Floating “Artificial Leaves” Can Produce Clean Fuels from Water and Sunlight

Anurag Sharma
Anurag Sharma

Updated · Aug 22, 2022


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Scientists have achieved the development of artificial leaves that float on water and have the ability to produce clean fuels from water and sunlight. These leaves are intended to operate in the ocean to a great extent. Researchers from the University of Cambridge designed the flexible, ultra-thin device and were inspired by photosynthesis, the process by which plants convert sunlight into food. It is a low-cost, autonomous device lightweight enough to float on the water effortlessly. The device can be used to produce an alternate option to gasoline.

Researchers conducted outdoor tests of the lightweight leaves on the River Cam, which indicates that just like real plant leaves, these artificial leaves also have the ability to transform sunlight into fuels. The test was conducted near the iconic Cambridge site as it is the main river flowing through Cambridge in eastern England. The test also includes the areas of the Bridge of Sighs, King’s College Chapel, and the Wren Library.
It can be said that this is the first time clean fuel has been produced on the water. If the artificial leaves were further advanced, they might be used in ports, polluted waterways, or the ocean. This is expected to contribute to reducing the dependence of the global shipping industry on fossil fuels. The experiment’s outcomes were published in the Nature journal on the 18th of August.

Renewable energy technologies like solar and wind have been easily available and considerably cheaper in the last few years. On the other hand, decarbonization is considered a challenging task for industries like shipping. Cargo vessels powered by fossil fuels transport almost 80% of global trade still, the industry has not been an important element when discussing the climate crisis.
Erwin Reisner and his research group from Cambridge have been working for many years to address this issue by developing a sustainable alternative to gasoline that uses photosynthesis principles. In 2019, they successfully designed an artificial leaf that has the ability to generate syngas from natural sources such as water, sunlight, and carbon dioxide. Syngas is known for their crucial properties that have been widely used to produce several chemicals and pharmaceuticals.

The previously resulting device generated fuel after the merge of two light absorbers and suitable catalysts. Though, it includes thick glass substrates and moisture-protective coatings, which as a result, makes the device bulkier.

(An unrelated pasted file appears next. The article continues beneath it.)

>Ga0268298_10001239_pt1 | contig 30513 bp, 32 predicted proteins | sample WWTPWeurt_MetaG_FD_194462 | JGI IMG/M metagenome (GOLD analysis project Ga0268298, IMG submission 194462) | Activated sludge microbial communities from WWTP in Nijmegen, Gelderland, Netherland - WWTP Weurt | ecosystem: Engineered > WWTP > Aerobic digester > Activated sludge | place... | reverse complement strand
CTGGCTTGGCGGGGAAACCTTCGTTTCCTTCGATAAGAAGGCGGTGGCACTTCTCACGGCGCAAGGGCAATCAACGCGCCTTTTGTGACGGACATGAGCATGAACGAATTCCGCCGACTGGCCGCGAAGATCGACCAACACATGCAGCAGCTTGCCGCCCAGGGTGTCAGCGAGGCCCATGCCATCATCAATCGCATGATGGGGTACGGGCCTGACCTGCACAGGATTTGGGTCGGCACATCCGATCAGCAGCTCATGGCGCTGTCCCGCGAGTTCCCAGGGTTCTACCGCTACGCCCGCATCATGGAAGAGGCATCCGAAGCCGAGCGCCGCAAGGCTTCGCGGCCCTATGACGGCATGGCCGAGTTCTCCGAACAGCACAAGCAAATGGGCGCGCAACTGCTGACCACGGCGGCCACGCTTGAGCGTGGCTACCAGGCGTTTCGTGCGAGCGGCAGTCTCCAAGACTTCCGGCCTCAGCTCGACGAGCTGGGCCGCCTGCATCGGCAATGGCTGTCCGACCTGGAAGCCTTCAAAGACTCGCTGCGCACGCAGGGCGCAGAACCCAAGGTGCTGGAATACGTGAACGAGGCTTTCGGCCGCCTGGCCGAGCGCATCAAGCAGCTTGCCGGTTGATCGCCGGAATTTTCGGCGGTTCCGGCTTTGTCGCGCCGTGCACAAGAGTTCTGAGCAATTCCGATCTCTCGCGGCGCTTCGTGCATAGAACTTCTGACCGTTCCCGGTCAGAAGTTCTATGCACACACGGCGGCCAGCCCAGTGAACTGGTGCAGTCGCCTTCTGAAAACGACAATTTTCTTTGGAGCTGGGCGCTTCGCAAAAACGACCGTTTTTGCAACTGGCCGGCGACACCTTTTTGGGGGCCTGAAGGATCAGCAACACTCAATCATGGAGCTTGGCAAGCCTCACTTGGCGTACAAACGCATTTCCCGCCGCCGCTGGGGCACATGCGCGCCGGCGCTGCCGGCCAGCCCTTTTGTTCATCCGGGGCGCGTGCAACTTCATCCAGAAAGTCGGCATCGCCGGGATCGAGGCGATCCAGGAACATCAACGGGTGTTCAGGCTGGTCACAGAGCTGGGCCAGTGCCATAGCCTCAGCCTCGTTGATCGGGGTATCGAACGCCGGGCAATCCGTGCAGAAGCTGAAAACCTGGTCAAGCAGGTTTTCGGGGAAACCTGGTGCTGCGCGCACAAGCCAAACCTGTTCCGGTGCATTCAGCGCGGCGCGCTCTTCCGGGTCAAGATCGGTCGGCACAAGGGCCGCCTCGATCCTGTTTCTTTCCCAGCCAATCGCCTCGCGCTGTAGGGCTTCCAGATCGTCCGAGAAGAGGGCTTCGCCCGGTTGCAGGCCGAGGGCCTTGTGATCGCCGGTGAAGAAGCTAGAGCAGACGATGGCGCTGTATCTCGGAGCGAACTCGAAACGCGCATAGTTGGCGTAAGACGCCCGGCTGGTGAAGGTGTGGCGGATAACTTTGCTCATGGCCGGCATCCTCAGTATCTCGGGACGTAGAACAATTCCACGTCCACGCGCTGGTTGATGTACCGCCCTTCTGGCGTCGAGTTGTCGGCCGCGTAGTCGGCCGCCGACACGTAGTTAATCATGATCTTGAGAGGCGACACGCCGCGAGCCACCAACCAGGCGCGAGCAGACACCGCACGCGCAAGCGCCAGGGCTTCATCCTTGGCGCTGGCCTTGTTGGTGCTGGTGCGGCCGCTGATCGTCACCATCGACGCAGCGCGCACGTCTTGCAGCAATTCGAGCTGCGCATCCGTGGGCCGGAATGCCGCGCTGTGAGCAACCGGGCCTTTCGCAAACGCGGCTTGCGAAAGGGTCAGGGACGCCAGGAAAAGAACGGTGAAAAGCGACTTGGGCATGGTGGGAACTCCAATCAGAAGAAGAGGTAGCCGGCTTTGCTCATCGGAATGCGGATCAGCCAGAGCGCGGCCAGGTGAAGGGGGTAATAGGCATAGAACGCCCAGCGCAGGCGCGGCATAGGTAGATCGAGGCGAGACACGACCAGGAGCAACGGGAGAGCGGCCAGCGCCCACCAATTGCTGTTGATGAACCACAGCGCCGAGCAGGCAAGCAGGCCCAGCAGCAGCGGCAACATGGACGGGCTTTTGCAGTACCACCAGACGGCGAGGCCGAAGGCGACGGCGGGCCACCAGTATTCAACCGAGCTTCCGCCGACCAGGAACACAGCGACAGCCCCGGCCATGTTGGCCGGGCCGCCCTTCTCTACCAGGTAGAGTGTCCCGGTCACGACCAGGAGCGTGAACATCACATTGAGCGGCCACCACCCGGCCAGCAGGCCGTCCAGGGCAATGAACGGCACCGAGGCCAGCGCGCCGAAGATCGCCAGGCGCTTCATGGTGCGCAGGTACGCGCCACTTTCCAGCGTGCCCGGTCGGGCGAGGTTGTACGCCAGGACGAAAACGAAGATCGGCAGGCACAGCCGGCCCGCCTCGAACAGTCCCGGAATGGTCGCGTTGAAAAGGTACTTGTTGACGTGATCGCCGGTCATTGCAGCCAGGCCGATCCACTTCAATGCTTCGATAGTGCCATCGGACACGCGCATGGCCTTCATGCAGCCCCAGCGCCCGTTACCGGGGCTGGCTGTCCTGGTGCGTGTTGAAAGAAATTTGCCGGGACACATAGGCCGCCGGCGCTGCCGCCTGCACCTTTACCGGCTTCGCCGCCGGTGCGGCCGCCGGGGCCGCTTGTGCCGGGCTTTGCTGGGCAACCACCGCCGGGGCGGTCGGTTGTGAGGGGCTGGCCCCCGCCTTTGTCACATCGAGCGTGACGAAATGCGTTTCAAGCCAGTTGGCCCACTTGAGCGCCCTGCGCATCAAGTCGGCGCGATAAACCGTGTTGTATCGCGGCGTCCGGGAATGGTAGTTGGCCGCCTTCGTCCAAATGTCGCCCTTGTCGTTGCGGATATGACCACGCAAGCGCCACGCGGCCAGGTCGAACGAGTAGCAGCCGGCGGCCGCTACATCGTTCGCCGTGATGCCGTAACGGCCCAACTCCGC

Dr. Virgil Andrei, the paper’s co-lead author from Cambridge’s Yusuf Hamied Department of Chemistry, said that these artificial leaves might lower the fuel price, but they are fragile and heavy to operate, so it will be more challenging to generate fuel at large-scale.

Reisner, who led the study, said that the team of researchers aimed to see how many materials they could remove from the device without making any changes to its performance. And, if they successfully cut down the materials they sought, the device will be lightweight enough to float on water. If this is achieved, it will offer several different ways of using these artificial leaves.
Researchers derived motivation from the electronics industry to develop the latest version of the artificial leaf, such as miniaturization techniques that helped to create smartphones and flexible displays.

The Cambridge research team’s major challenge was placing light absorbers onto substrates and protecting them from water infiltration. Scientists used thin-film metal oxides to overcome these challenges. These materials are known as perovskites and can be used to coat flexible metal foils and plastic. The devices are coated with layers of micrometer-thin, water-repellent carbon, making the device work and look like a leaf.
Testing the new artificial leaves revealed that they could divide the water into oxygen and hydrogen or lower CO2 to syngas. However, the device will need further improvements before they are all set to be used in commercial applications. According to researchers, this advancement will give new directions to their research.

Anurag Sharma

Anurag Sharma

He has been helping in business of varied scales, with key strategic decisions. He is a specialist in healthcare, medical devices, and life-science, and has accurately predicted the trends in the market. Anurag is a fervent traveller, and is passionate in exploring untouched places and locations. In his free time, he loves to introspect and plan ahead.